After watching The Iron Lady, I have revised my opinion. I think Margaret Thatcher should be given a state funeral. Not because she was special, but because she was an ordinary woman who did remarkable things. She was us and we are she – and we owe this fragile human being a little of the dignity that old age robs from us all.


The Iron Lady


__When I was a boy, “Thatcher” was a curse word. My family loathed Mrs. T with a passion that burned hotter than the sun. They weren’t particularly political: my father was a lapsed trades-unionist and my mother was too well bred to vote. It was simply axiomatic that “she” was the enemy and “she” had to go. They drank a toast when she resigned from office.

I carried that burning faith well into my twenties, before I discovered history and retired from politics. Now it is with mixed feelings that I discover that a Hollywood movie has been made about Mrs. Thatcher’s life. For starters, it’s too early to make a film like this. Emotions are too raw for it to be watched objectively, and the lady is too advanced in years to offer a fair rebuttal. The kind of sordid details that make a biopic worth watching can only offend her family. The inevitable absence of the stories of ordinary people caught up in the Thatcher Revolution will equally offend the rest of us. Margaret Thatcher did not single handedly drag Britain into the postmodern era. We got there ourselves by putting pins through our noses and marrying the servants. (At least, that’s how mummy did it).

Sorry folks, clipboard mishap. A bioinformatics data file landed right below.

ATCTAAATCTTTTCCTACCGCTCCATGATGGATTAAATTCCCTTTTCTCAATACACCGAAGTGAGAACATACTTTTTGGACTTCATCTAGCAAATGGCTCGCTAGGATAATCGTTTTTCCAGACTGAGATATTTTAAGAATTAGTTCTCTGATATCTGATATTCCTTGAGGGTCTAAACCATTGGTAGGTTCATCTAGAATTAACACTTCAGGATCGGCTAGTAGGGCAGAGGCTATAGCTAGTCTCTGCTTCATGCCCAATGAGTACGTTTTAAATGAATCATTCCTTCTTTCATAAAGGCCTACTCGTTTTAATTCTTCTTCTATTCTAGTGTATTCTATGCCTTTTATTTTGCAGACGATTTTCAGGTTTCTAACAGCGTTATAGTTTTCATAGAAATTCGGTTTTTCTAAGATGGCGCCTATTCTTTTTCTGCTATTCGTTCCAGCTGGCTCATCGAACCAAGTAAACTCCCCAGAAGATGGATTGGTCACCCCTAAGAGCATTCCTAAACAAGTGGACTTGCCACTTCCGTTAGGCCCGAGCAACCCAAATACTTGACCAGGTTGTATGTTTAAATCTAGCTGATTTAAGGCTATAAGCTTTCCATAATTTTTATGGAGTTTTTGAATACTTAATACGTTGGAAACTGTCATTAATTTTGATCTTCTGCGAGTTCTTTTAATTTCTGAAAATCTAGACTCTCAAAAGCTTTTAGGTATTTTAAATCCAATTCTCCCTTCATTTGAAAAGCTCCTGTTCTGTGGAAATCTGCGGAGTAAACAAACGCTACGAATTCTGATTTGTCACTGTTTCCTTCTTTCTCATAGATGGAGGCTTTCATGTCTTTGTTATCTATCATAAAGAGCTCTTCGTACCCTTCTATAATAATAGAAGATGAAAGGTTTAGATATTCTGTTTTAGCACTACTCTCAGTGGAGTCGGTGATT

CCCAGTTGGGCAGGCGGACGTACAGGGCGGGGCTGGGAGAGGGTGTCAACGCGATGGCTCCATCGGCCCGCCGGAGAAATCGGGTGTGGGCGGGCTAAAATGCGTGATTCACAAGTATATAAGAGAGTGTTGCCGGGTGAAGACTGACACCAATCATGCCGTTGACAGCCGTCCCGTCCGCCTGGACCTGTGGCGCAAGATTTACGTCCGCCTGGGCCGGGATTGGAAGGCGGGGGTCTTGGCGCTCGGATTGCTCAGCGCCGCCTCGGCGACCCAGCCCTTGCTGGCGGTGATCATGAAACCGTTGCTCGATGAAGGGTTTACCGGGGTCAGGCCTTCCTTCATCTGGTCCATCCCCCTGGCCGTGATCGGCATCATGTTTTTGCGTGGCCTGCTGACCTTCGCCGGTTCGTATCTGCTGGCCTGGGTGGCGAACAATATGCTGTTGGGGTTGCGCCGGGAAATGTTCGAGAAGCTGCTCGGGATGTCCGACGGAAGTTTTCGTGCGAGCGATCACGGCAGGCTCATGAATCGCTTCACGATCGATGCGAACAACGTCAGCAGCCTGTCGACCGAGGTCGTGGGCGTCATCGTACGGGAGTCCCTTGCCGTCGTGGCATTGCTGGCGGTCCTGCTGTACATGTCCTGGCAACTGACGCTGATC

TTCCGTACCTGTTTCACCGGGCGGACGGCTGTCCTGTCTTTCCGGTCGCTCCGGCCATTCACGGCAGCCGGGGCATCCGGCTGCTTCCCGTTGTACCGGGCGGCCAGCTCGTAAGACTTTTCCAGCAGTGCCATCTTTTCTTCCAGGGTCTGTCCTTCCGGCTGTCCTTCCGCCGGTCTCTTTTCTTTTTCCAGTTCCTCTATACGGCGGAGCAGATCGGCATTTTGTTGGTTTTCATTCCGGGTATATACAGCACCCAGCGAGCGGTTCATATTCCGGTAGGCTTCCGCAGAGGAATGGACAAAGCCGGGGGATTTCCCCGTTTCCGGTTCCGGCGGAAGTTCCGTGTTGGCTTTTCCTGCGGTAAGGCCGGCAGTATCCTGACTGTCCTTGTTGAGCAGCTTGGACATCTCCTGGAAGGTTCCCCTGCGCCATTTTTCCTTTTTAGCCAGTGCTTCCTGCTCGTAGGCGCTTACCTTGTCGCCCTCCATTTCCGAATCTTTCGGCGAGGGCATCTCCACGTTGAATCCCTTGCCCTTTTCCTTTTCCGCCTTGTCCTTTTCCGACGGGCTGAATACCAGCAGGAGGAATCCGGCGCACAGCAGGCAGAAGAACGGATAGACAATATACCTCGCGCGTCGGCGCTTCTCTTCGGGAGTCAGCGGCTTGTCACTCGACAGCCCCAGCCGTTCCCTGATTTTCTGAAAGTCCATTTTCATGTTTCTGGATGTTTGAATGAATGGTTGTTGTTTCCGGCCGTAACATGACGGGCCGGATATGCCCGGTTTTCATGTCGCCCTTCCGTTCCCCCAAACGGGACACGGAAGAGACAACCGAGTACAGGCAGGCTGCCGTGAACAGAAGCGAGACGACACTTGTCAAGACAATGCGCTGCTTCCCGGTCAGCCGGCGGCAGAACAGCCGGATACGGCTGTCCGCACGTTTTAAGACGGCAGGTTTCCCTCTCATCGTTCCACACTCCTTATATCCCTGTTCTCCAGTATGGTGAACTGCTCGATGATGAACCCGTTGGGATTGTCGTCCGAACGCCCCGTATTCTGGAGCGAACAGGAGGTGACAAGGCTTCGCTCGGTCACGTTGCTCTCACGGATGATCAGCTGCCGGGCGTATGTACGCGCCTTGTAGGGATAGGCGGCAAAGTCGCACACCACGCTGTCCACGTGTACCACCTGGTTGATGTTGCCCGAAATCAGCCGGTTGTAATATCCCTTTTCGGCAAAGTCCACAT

But the movie does offer those of us who are the “children of Thatcher” an opportunity to reflect on her legacy, especially now that the Credit Crunch has called so much of it into question. Since leaving the world of my parents far behind, I’ve settled into an idiosyncratic brand of conservatism that allies me more comfortably with the Right. Yet, I'm still uncomfortable with what happened to Britain in the 1980s and I lack the enthusiasm that many of my peers feel for Mrs. Thatcher. My critique of her is a Tory one, but it is critical nonetheless.